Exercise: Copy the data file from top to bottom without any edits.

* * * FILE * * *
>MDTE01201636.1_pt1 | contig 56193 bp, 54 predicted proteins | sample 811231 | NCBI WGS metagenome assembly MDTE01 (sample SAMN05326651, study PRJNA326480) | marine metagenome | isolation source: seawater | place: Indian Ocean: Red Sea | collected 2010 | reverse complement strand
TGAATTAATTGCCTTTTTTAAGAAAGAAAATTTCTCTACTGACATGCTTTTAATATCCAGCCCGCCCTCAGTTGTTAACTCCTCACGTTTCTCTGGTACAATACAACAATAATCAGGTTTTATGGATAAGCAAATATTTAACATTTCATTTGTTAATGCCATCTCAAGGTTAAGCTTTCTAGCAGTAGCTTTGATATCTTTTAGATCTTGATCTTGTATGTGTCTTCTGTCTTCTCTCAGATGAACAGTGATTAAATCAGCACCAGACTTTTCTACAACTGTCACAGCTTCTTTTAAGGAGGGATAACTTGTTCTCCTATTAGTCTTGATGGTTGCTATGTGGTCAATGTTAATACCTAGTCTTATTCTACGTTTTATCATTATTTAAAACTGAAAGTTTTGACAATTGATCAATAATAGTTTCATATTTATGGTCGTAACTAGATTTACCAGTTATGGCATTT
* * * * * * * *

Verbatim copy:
>MDTE01201636.1_pt1 | contig 56193 bp, 54 predicted proteins | sample 811231 | NCBI WGS metagenome assembly MDTE01 (sample SAMN05326651, study PRJNA326480) | marine metagenome | isolation source: seawater | place: Indian Ocean: Red Sea | collected 2010 | reverse complement strand
TGAATTAATTGCCTTTTTTAAGAAAGAAAATTTCTCTACTGACATGCTTTTAATATCCAGCCCGCCCTCAGTTGTTAACTCCTCACGTTTCTCTGGTACAATACAACAATAATCAGGTTTTATGGATAAGCAAATATTTAACATTTCATTTGTTAATGCCATCTCAAGGTTAAGCTTTCTAGCAGTAGCTTTGATATCTTTTAGATCTTGATCTTGTATGTGTCTTCTGTCTTCTCTCAGATGAACAGTGATTAAATCAGCACCAGACTTTTCTACAACTGTCACAGCTTCTTTTAAGGAGGGATAACTTGTTCTCCTATTAGTCTTGATGGTTGCTATGTGGTCAATGTTAATACCTAGTCTTATTCTACGTTTTATCATTATTTAAAACTGAAAGTTTTGACAATTGATCAATAATAGTTTCATATTTATGGTCGTAACTAGATTTACCAGTTATGGCATTT